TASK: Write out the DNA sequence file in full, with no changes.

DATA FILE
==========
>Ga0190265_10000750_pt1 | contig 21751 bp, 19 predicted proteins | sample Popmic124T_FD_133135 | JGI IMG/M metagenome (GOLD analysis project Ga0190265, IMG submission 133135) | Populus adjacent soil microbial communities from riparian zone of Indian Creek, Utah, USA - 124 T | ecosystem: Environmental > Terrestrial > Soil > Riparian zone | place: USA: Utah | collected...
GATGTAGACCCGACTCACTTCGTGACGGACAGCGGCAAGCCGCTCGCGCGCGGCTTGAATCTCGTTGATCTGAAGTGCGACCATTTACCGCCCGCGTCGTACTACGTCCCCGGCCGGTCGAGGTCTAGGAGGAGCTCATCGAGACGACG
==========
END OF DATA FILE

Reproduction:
>Ga0190265_10000750_pt1 | contig 21751 bp, 19 predicted proteins | sample Popmic124T_FD_133135 | JGI IMG/M metagenome (GOLD analysis project Ga0190265, IMG submission 133135) | Populus adjacent soil microbial communities from riparian zone of Indian Creek, Utah, USA - 124 T | ecosystem: Environmental > Terrestrial > Soil > Riparian zone | place: USA: Utah | collected...
GATGTAGACCCGACTCACTTCGTGACGGACAGCGGCAAGCCGCTCGCGCGCGGCTTGAATCTCGTTGATCTGAAGTGCGACCATTTACCGCCCGCGTCGTACTACGTCCCCGGCCGGTCGAGGTCTAGGAGGAGCTCATCGAGACGACG